This morning I had an audition for the Atlanta Classic Theatre at the 14th Street Playhouse. Unlike my first one where all I had to do was show up, this one I had to make an appointment. There were two plays being auditioned for: Cat on a Hot Tin Roof by Tennessee Williams and I Am a Camera, by John van Druten, adapted from The Berlin Stories of Christopher Isherwood.
After filling out the necessary application, I was given a dialogue from Cat on a Hot Tin Roof to read with my “wife”. We had about 10 to 15 minutes to prepare before being called in. As it turned out, there were a lot more women than men (which I hear is typical) so I read my lines twice with two different wives. When I was rehearsing my lines, I kept stumbling over the words. When I actually performed I did well enough, lost my place the second time.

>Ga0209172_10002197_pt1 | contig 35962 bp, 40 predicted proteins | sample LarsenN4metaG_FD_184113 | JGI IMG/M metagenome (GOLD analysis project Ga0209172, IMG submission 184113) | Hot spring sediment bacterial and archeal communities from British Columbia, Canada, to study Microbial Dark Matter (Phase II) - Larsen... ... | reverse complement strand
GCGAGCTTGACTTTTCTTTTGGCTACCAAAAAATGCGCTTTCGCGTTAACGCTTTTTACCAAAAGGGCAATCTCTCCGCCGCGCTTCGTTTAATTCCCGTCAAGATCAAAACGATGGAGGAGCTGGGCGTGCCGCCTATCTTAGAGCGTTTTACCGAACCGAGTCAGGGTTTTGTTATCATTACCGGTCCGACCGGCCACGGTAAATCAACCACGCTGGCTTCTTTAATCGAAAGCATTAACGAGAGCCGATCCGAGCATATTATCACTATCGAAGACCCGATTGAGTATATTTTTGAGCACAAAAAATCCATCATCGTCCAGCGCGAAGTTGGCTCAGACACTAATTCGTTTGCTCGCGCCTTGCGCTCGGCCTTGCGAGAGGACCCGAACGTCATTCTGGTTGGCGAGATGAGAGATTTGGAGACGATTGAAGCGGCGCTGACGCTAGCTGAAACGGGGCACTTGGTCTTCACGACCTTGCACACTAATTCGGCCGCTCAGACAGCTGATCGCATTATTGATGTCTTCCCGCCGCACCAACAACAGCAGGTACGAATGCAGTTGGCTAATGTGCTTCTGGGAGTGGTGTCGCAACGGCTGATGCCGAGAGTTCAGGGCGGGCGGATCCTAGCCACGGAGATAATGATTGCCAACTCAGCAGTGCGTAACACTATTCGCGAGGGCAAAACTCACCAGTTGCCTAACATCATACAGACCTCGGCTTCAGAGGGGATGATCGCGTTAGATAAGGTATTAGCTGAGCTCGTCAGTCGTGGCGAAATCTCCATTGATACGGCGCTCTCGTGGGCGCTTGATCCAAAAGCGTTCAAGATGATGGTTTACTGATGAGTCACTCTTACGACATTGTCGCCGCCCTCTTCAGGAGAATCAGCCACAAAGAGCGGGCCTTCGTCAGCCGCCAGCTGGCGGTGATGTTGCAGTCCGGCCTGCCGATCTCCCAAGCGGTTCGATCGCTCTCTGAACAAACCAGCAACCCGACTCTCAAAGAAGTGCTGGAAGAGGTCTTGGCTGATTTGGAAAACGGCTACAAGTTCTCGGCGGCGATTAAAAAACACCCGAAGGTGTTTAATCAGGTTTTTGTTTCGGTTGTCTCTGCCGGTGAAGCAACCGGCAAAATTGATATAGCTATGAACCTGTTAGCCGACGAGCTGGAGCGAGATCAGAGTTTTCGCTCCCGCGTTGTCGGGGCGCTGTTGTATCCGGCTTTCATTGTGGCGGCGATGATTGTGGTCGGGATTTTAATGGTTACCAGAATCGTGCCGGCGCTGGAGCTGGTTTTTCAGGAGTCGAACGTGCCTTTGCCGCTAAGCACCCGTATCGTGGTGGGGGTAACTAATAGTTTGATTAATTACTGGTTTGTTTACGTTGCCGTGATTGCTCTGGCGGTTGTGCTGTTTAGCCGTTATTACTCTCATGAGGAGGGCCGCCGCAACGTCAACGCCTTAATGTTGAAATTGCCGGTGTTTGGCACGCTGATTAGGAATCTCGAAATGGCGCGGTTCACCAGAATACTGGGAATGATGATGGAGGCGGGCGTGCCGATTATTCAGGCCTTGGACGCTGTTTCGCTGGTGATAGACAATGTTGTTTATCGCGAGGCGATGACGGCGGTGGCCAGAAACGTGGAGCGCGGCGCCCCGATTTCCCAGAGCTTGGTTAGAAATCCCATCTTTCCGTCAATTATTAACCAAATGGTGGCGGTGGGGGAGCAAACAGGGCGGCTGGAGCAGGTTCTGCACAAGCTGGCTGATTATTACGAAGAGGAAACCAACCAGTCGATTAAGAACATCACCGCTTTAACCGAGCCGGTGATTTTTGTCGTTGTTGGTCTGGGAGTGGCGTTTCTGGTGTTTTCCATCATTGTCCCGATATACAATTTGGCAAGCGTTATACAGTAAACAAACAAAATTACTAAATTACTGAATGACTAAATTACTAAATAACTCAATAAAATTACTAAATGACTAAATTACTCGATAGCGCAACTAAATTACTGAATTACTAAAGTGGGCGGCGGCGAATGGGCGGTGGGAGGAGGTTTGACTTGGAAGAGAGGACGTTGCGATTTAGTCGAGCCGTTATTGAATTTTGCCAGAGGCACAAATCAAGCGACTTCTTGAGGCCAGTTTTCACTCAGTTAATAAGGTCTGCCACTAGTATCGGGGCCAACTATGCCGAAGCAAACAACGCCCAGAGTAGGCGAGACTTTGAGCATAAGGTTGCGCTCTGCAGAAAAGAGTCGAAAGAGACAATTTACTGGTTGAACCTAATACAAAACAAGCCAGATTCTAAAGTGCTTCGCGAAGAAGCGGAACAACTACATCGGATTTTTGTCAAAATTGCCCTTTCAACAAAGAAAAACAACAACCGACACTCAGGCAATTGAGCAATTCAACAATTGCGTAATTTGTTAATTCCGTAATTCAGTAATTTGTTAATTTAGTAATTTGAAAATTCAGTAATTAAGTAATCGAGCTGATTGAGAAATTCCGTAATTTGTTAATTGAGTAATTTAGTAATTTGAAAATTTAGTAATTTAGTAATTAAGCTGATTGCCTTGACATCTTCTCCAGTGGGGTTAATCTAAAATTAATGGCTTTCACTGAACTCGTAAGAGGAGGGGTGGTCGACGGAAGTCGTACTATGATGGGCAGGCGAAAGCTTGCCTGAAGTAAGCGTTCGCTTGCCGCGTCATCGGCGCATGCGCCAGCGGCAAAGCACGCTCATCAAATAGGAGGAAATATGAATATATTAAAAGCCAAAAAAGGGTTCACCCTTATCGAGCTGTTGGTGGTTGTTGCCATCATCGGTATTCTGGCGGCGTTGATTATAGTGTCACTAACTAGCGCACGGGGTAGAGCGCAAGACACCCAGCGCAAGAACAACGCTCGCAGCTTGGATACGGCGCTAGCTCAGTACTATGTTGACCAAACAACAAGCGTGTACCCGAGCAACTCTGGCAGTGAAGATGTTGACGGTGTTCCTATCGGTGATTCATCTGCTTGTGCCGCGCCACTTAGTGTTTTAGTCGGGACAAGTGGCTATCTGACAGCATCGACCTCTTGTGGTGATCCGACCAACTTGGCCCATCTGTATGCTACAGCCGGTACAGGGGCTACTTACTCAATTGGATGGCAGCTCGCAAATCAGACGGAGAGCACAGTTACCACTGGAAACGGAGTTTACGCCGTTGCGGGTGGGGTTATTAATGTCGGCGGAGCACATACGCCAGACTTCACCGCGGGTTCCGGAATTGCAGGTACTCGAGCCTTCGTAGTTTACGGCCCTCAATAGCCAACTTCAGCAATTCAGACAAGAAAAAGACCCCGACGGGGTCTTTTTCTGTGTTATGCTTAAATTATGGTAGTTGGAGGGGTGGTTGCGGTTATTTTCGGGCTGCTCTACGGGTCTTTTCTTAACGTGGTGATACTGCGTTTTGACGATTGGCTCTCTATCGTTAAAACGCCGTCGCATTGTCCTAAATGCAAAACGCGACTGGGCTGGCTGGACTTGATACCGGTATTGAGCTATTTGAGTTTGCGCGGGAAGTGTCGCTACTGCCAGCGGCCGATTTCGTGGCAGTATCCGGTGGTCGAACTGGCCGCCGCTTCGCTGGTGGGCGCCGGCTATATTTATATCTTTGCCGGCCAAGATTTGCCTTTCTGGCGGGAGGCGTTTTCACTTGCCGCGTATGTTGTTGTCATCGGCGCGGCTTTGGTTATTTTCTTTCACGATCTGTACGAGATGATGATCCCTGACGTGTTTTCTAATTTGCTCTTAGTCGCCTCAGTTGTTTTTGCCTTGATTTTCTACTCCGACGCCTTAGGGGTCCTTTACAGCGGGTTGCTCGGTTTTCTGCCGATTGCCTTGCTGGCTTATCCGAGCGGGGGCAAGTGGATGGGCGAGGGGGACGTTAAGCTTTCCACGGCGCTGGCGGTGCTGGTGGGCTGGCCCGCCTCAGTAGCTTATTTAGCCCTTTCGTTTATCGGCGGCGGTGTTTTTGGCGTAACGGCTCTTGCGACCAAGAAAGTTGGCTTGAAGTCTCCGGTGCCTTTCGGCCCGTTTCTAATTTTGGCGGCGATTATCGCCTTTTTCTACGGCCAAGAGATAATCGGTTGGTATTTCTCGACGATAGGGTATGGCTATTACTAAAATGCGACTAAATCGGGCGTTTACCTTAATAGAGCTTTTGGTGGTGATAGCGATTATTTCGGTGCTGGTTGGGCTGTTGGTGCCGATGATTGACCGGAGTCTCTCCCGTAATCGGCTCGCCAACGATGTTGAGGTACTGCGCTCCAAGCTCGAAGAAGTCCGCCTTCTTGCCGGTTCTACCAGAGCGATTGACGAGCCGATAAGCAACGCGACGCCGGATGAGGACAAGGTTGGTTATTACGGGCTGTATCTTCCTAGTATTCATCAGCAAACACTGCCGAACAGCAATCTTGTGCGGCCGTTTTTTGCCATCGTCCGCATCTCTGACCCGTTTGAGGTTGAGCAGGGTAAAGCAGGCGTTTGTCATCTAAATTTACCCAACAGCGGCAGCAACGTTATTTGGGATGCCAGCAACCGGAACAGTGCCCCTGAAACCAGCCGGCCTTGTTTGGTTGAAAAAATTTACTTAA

After the first reading, the director for I am a Camera gave me some instruction? sort of: He explained that the character was a lawyer. Well I gathered that, but what did he mean. Well I read my lines again and was dismissed. Thinking back on what he said, I realized that he meant I should be more logical about my reading. There is a monologue within this scene where I, the lawyer, am stating item by item what is going on. It is more logical and less emotional. I did read it with controlled emotion, but, I did hear other guys reading the same lines and were really putting a lot of emotion and volume into it.
I thought I did well and I am more hopeful than my first audition, but alas I do not thank I will get this ether.